"In the old town of Athy one Jeremey Lannigan
Battered away til he hadn't a pound
His father died and he made him a man again
Left him a farm and ten acre of ground
He threw a grand party for friends and relations
Who didn't forget when he'd come to the Wall
And if you'll be listen I'll make your eyes glisten
Of the rows and the runctions at Lannigan's Ball
"Six long months I spent in Sudhalin,
Six months doing nothing at all
Six long months I spent in Sudhalin
Learning to dance for Lannigan's Ball"
- The Ballad of Lannigan's Ball
Jeremey M'Lannigan, the patriarch of the prominent Lannigan Clan of Athy, is now a man respected by the whole County, a man of honor and wisdom. But it was not always so. In his youth, Jeremey Lannigan was a shiftless whelp, spending his time drinking, gambling, and generally disgracing the good Lannigan name. Although the eldest son of clan head Ardghal M'Lannigan and by rights his successor-in-name, Jeremey constantly butted heads with his father. Meanwhile Ultan, Jeremey's younger brother by five years, seemed the spitting image of Ardghal and poised to succeed him as clan chief, if not for the custom of primogeniture the clans preferred. The only exceptions were when a son was disowned by a father, which was rare, but perhaps could be arranged...
And so clever Ultan showed Jeremey where their father kept the clan's holdings and what magics to access it. The elder Lannigan embezzled a sum of gold coins and promptly lost them to drink and dice. When Ardghal checked the ledgers against the stock and saw the missing amounts, it was the obedient son Ultan that mentioned Jeremey snooping about the clan hall muttering something about "a sure bet." Finding Jeremey in the Redbird tavern drunk on good whisky only played into Ultan's hands. In a display of fury, Ardghal gave Jeremey and thrashing and publicly disowned his eldest, casting him out of home and clan.
Jeremey had few friends at this point, and nowhere to lay his head. The once-son of Ardghal, head of the great Lannigan clan, was forced to lay at the Wall, a foot-high hedge of stone outside of the market that purportedly was once the outer wall of Dun Mathyalin and now served as a last resort of the poor and crippled. There Jeremey once-Lannigan sat in misery, surviving only on beggary.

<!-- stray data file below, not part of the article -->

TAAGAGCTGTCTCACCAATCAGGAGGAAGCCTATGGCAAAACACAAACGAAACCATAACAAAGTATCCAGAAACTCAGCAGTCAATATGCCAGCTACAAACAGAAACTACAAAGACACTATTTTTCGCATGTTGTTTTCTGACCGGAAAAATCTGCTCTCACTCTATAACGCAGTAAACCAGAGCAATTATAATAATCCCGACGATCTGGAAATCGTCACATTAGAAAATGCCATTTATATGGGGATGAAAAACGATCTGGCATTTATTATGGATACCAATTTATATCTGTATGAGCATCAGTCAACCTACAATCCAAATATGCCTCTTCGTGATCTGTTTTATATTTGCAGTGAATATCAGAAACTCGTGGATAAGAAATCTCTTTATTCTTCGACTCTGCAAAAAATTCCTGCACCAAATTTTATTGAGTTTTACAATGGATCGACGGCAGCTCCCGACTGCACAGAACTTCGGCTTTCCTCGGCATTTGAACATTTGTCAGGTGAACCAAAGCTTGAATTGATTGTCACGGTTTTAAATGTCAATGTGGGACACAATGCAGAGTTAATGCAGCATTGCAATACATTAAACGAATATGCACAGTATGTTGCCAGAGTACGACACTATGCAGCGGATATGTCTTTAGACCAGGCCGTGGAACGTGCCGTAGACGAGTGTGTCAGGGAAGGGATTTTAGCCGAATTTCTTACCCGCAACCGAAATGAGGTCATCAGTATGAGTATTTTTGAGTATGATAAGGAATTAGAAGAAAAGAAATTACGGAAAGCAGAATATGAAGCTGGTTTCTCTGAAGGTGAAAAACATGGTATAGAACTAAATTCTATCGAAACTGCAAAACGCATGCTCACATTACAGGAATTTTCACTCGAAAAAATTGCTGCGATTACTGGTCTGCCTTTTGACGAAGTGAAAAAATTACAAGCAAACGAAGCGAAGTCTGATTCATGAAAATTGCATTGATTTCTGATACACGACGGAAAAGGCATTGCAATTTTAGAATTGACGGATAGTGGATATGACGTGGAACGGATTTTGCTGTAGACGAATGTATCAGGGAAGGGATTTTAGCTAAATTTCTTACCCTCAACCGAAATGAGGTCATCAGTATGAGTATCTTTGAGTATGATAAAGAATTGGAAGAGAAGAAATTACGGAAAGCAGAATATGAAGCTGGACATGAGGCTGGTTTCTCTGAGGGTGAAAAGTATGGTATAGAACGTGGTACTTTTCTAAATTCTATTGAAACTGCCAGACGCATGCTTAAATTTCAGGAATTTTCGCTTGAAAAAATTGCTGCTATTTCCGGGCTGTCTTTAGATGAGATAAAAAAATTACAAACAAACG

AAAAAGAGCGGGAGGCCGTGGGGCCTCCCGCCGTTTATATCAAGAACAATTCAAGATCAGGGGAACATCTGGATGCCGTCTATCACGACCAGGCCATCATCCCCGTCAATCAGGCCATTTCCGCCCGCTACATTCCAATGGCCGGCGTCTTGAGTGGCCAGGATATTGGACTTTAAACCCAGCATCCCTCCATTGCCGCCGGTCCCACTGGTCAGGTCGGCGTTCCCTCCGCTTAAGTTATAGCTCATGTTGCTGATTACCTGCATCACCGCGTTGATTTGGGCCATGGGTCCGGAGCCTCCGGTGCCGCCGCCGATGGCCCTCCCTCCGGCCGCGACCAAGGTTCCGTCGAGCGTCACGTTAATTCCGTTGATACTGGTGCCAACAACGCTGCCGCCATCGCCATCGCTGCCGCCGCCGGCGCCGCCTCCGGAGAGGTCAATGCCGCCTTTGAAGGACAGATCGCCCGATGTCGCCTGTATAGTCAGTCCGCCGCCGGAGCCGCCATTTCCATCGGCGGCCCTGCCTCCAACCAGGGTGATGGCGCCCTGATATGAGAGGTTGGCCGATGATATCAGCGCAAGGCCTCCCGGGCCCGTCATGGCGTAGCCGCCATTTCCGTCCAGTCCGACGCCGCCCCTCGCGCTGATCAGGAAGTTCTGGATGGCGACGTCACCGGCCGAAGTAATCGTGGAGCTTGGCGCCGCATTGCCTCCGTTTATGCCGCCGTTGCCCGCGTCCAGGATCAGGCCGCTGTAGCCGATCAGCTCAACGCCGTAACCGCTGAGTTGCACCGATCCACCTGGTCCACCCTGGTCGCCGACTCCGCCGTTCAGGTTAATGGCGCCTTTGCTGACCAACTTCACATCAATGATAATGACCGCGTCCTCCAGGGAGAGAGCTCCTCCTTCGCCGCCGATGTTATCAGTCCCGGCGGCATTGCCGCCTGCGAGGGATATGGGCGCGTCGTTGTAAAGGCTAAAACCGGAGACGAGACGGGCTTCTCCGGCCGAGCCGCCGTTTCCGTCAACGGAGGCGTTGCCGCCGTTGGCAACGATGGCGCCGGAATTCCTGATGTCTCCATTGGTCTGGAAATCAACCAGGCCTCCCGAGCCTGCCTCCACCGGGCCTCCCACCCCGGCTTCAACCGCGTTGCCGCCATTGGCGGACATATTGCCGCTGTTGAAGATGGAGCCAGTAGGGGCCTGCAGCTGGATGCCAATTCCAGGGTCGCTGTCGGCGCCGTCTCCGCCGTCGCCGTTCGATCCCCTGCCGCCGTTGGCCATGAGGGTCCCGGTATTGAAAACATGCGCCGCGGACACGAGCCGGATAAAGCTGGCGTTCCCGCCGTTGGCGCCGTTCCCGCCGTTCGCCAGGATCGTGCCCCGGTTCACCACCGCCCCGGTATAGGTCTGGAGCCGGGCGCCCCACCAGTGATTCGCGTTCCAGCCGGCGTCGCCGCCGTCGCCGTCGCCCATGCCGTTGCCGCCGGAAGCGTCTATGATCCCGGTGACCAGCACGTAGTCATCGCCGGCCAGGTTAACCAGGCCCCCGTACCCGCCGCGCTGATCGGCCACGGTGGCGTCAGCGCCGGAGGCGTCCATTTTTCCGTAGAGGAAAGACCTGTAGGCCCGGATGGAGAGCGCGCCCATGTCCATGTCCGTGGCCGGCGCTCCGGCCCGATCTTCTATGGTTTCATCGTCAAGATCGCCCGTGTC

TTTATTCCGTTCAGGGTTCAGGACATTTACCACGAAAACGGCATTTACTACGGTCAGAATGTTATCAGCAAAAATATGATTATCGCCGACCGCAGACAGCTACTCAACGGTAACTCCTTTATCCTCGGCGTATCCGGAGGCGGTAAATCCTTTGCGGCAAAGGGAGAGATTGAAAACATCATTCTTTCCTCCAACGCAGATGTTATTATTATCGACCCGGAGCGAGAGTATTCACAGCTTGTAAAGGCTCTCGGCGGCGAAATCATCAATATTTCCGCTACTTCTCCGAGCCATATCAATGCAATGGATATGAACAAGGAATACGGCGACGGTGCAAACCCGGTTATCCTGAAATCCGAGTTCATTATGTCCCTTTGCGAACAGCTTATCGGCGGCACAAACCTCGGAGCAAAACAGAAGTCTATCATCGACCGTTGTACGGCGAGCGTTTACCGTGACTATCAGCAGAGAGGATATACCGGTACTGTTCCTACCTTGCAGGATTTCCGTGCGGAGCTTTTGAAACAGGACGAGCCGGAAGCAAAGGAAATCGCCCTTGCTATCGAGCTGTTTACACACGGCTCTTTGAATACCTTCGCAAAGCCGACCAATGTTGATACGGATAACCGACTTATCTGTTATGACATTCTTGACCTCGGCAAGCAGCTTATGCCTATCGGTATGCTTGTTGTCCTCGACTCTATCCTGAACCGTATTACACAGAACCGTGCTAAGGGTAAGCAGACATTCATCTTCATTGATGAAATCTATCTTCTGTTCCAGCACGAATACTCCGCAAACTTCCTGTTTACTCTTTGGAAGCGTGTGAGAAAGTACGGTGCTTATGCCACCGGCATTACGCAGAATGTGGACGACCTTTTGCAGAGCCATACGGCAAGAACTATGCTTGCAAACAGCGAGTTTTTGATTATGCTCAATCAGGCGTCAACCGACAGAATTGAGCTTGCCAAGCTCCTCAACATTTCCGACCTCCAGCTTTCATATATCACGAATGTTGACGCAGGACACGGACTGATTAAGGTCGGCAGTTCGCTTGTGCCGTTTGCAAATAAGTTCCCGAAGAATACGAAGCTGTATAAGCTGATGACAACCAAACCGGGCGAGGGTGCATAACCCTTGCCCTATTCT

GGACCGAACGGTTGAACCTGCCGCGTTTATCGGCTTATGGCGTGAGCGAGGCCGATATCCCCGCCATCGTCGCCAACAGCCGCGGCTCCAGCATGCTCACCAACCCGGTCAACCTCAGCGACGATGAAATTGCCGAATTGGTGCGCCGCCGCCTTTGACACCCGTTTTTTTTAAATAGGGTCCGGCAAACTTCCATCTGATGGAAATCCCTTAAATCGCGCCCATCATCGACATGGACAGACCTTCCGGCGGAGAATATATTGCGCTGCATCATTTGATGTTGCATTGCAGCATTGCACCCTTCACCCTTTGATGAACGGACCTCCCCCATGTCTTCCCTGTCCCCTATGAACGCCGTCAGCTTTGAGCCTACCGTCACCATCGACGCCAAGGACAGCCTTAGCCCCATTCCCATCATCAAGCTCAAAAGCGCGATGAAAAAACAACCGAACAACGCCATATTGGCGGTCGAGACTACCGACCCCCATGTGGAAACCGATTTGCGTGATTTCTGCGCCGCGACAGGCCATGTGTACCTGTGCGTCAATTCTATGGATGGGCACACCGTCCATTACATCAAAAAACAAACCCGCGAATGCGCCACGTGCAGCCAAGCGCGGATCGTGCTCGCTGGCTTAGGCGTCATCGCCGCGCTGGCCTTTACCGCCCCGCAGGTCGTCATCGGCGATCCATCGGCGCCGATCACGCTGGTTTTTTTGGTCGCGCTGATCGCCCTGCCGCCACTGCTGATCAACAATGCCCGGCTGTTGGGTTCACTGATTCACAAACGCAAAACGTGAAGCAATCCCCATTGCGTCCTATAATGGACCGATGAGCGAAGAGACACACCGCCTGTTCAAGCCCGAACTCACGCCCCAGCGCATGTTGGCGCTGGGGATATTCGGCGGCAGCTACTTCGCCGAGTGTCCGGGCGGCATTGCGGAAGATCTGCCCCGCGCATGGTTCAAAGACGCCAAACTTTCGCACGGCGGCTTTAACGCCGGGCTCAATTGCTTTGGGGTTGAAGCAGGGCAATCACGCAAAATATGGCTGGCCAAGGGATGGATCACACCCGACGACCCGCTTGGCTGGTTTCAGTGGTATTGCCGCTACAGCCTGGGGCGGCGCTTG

While none would take the disgraced Lannigan into their home - such an act might lose favor with the clan chief - there were plenty that were moved to pity at the sight of the filthy fallen prince. Lannigan cousins often brought him food or money, and plenty from the other clans in Athy or others who came to trade in town. Jeremey promised them repayment and swore lifelong thanks, while also pleading his innocence (such as it was) and fingering Ultan for his treachery. Though some were sympathetic, there was little to be done, and Ardghal was adamant to have Ultan as his successor.
Two years passed, and Jeremey still lived only on the streets. Though he'd gained wisdom and friends aplenty, he still lacked any real credentials as a clan holder, something necessary in Siogalish traditions to be a person of standing. But he was able to bend the ear of Gwylim Siodratch, a distant cousin and locksmith of renown. Gwylim took the story of Ultan luring Jeremey to the clan safe as plausible, and considered bringing it up to Ardghal. He promised to investigate and found himself at Lannigan Hall to speak with Ardghal M'Lannigan to at least see if he could find anything. Ardghal's servant answered and Gwylim was distressed to hear that Ardghal was at death's door with fever, and any business had to be brought before successor-in-name Ultan.